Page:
Price Controls and Black Markets in Canadian Health Care
By David Henderson
One high-ranking physician who works with doctors at several Montreal hospitals told The Gazette that obstetricians often accept cash offered by expectant parents to ensure their doctor attends the delivery, rather than having to depend on whichever doctor is on call.
“I’ve learned that it’s current practice. … Everyone within these hospitals knows about it,” he said of the hush-hush payments. “It’s systemic, and it has been so for a long time now.”
This is from “Want fast care? Slip an MD some cash” in the Montreal Gazette.
When I teach a segment on Canada’s extreme price controls on health care–set typically at zero for the patient–I ask my students what they think would result. What I’m expecting them to say, and they often do say, is that there will be queues for health care. But the common answer they often give is that there will be a black market with side payments to doctors. My usual response is that I have not seen evidence of this. Well, now there is evidence. Read the whole article.
The strange thing is that one doctor attributes this to privatization:
The black market for care is encouraged by the privatization of services, he said. Doctors feel underpaid and the demand for medical services in the public system outstrips supply, he said.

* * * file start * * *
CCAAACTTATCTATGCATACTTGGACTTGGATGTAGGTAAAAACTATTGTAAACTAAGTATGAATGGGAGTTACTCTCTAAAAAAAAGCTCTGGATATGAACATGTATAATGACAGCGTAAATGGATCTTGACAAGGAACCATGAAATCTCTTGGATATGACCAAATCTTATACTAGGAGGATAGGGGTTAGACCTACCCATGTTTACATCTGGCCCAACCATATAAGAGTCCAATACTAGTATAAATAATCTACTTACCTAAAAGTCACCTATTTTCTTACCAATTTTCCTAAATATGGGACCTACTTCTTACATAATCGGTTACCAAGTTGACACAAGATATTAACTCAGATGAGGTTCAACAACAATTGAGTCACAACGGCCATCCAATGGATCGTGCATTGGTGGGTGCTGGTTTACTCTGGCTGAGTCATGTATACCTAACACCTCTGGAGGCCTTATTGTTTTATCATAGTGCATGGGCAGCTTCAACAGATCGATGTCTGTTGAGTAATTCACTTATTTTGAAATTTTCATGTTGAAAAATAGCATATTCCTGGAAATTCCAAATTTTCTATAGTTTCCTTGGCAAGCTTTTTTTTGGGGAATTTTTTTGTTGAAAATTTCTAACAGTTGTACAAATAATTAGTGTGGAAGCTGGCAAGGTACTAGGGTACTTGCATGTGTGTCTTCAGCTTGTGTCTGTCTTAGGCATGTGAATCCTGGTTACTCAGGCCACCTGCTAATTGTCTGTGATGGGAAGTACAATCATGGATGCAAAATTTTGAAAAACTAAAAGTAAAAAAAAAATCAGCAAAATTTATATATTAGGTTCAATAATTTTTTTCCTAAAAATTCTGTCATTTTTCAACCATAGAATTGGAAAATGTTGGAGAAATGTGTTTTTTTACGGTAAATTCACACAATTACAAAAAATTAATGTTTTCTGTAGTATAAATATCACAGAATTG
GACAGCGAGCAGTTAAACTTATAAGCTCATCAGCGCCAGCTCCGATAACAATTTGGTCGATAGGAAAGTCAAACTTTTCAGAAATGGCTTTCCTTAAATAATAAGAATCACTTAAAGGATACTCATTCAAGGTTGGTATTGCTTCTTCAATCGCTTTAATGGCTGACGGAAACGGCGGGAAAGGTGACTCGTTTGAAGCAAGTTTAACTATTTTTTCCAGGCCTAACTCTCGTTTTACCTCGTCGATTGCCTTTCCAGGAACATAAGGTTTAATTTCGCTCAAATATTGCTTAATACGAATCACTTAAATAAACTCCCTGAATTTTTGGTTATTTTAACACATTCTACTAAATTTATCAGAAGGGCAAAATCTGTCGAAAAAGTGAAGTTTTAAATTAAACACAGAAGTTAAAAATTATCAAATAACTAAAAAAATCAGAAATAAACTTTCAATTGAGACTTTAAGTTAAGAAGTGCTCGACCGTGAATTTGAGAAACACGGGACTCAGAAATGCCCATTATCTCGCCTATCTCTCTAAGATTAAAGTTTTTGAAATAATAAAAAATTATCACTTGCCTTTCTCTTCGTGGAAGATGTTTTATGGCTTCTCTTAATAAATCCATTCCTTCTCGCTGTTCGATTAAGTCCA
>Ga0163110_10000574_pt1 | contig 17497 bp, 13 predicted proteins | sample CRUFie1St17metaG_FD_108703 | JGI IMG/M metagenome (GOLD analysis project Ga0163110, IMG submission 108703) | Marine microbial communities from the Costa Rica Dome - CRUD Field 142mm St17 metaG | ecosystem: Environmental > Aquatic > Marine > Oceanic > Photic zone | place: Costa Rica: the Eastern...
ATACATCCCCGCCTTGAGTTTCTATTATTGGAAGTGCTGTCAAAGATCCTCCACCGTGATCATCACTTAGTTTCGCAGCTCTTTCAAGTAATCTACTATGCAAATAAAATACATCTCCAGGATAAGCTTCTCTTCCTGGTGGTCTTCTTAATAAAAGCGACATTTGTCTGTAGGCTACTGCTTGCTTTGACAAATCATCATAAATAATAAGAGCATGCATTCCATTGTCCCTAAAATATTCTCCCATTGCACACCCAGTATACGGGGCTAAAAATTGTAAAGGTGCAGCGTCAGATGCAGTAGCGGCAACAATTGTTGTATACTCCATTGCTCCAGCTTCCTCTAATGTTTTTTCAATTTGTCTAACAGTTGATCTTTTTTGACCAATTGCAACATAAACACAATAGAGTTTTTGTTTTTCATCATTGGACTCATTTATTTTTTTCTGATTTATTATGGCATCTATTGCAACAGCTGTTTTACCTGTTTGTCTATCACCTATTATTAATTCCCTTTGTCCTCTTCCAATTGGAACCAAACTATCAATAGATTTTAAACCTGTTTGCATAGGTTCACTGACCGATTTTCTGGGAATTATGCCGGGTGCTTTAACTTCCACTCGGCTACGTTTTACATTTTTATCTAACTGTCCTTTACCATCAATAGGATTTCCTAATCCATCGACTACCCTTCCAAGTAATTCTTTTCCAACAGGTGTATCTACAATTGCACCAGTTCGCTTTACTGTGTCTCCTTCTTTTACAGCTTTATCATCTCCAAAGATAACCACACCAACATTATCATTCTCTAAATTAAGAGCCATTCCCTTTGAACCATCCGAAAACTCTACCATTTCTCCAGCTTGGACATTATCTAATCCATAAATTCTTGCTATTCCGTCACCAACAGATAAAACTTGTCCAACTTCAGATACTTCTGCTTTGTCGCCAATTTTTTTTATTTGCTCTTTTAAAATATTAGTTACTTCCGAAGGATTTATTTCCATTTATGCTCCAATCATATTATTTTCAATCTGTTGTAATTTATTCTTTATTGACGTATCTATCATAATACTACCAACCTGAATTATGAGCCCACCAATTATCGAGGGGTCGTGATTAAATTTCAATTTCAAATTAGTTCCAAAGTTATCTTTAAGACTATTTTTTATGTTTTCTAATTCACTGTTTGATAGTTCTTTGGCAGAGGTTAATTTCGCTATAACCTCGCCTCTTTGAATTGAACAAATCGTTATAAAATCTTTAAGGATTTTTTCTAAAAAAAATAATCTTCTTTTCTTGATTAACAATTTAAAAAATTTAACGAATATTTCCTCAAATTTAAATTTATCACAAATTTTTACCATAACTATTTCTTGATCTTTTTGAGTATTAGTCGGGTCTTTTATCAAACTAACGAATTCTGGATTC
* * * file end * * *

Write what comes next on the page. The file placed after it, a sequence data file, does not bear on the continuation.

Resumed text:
But these facts–doctors feeling underpaid and demand outstripping supply–apply to all of Canada’s Medicare system. When I went up to my home town of Carman, Manitoba in 1988 to visit my father when he had a medical emergency, his doctor, when he found out I was from “the States” and that I had done some health economics, vented to me about how little he is paid for this or that procedure. And the queues for health care are so widespread that the Fraser Institute in Vancouver puts out an annual report estimating their length.
It’s true that Canada’s Supreme Court, in the 2005 Chaoulli v. Quebec (Attorney General) decision, found that it was a violation of the Quebec constitution for the government to prevent people from using private insurance to get health care when there are long queues. The solution was more private insurance and loosening the restrictions that prevented people from paying legally for health care. Maybe the doctor’s argument is that doctors can choose between getting paid more by private payers or taking lower pay from the government and so they even things up somewhat by taking government payments and private side payments at the same time. Here’s a test: is this happening in the nine other provinces to which the Supreme Court ruling doesn’t apply? Here’s another test: the first doctor quoted said that this practice has been around “a long time now.” Longer than 5 years?
HT to Karen Selick.